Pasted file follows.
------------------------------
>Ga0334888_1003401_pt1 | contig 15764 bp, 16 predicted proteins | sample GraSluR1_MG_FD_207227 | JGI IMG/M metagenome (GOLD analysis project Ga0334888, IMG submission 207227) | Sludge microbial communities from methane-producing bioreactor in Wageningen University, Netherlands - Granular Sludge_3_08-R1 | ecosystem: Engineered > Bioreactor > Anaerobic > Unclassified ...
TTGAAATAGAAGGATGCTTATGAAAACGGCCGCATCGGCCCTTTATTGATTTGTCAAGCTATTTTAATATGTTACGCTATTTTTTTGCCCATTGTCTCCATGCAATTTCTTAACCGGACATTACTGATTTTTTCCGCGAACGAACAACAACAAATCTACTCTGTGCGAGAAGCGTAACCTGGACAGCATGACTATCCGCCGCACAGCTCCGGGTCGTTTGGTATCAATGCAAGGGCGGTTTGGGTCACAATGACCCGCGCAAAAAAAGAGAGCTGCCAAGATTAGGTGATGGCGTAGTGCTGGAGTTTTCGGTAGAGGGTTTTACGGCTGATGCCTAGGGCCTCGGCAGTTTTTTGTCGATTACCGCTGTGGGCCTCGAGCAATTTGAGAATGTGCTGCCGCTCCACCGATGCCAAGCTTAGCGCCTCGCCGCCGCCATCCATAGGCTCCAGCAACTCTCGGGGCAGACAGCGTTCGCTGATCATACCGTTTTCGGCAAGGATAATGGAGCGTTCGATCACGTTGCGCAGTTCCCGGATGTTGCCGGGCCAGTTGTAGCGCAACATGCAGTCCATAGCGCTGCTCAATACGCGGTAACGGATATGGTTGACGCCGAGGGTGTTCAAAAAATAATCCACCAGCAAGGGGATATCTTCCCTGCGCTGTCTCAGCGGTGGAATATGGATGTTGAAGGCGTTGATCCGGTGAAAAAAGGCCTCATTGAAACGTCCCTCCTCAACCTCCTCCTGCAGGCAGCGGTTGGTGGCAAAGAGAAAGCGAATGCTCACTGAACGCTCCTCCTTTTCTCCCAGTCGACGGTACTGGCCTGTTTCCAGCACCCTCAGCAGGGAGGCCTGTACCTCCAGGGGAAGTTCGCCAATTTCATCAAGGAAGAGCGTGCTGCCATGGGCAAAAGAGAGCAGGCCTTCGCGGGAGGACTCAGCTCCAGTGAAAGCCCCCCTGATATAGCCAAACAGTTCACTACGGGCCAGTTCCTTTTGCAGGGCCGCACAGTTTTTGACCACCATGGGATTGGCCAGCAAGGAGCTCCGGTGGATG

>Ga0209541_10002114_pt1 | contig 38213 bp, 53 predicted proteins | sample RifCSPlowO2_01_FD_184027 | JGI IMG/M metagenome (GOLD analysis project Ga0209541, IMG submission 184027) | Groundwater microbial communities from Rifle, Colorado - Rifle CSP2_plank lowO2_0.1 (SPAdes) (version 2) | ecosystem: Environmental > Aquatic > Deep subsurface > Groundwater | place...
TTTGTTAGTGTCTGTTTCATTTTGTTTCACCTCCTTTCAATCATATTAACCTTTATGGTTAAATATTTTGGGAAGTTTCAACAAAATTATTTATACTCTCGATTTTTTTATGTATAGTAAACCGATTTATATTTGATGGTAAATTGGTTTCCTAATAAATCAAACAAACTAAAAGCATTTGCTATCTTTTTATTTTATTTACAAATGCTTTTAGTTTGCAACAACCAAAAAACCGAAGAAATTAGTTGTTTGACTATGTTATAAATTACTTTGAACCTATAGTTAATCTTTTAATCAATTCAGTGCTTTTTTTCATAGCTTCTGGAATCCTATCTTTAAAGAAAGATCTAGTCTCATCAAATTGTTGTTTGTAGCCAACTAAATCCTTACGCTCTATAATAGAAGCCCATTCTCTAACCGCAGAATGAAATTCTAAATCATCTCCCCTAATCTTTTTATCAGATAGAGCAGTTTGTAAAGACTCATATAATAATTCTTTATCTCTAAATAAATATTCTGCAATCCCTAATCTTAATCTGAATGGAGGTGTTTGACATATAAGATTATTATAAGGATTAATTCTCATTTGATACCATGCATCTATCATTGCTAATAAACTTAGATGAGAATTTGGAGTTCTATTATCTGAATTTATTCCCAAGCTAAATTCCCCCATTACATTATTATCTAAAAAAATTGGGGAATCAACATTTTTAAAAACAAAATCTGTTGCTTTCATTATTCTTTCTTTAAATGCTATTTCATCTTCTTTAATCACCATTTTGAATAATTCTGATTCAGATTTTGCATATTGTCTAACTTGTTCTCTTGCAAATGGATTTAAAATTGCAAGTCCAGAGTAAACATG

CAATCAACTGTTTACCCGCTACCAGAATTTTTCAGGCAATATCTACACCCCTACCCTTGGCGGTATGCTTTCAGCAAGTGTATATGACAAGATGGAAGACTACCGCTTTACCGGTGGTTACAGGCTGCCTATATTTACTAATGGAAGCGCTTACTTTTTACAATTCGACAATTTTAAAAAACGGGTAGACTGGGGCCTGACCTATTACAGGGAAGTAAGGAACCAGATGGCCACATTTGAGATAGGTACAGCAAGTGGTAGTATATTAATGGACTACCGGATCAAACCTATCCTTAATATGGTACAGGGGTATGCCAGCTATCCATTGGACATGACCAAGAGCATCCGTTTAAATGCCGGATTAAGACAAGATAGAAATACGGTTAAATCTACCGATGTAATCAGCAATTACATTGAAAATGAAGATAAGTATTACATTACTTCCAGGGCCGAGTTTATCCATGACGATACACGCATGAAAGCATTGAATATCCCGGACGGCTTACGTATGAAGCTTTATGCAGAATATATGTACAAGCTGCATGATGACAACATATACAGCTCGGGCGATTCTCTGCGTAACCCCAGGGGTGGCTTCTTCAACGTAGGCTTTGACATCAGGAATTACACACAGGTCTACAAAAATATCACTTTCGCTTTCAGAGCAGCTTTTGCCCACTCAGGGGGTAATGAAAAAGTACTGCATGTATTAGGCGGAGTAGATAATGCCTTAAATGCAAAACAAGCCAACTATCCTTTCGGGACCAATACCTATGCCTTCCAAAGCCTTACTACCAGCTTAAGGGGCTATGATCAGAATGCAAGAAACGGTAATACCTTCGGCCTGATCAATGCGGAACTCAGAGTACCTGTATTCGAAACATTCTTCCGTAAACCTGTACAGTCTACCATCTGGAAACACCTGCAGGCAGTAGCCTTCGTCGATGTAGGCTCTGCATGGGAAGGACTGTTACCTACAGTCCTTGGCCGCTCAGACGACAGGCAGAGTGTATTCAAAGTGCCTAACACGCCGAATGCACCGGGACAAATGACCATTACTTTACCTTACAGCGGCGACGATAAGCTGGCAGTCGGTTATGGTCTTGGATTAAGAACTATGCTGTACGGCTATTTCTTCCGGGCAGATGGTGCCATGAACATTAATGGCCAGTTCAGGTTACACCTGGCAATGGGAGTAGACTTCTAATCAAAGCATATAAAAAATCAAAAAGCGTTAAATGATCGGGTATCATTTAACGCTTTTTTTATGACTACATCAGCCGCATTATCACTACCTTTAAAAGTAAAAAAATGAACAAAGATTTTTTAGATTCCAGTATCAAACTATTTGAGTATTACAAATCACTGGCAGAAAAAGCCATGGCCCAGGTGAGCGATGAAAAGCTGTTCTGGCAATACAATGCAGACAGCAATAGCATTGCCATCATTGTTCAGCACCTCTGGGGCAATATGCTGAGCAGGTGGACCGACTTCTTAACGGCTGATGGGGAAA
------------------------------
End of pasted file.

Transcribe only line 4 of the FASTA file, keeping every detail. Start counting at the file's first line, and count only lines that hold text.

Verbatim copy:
TTTGTTAGTGTCTGTTTCATTTTGTTTCACCTCCTTTCAATCATATTAACCTTTATGGTTAAATATTTTGGGAAGTTTCAACAAAATTATTTATACTCTCGATTTTTTTATGTATAGTAAACCGATTTATATTTGATGGTAAATTGGTTTCCTAATAAATCAAACAAACTAAAAGCATTTGCTATCTTTTTATTTTATTTACAAATGCTTTTAGTTTGCAACAACCAAAAAACCGAAGAAATTAGTTGTTTGACTATGTTATAAATTACTTTGAACCTATAGTTAATCTTTTAATCAATTCAGTGCTTTTTTTCATAGCTTCTGGAATCCTATCTTTAAAGAAAGATCTAGTCTCATCAAATTGTTGTTTGTAGCCAACTAAATCCTTACGCTCTATAATAGAAGCCCATTCTCTAACCGCAGAATGAAATTCTAAATCATCTCCCCTAATCTTTTTATCAGATAGAGCAGTTTGTAAAGACTCATATAATAATTCTTTATCTCTAAATAAATATTCTGCAATCCCTAATCTTAATCTGAATGGAGGTGTTTGACATATAAGATTATTATAAGGATTAATTCTCATTTGATACCATGCATCTATCATTGCTAATAAACTTAGATGAGAATTTGGAGTTCTATTATCTGAATTTATTCCCAAGCTAAATTCCCCCATTACATTATTATCTAAAAAAATTGGGGAATCAACATTTTTAAAAACAAAATCTGTTGCTTTCATTATTCTTTCTTTAAATGCTATTTCATCTTCTTTAATCACCATTTTGAATAATTCTGATTCAGATTTTGCATATTGTCTAACTTGTTCTCTTGCAAATGGATTTAAAATTGCAAGTCCAGAGTAAACATG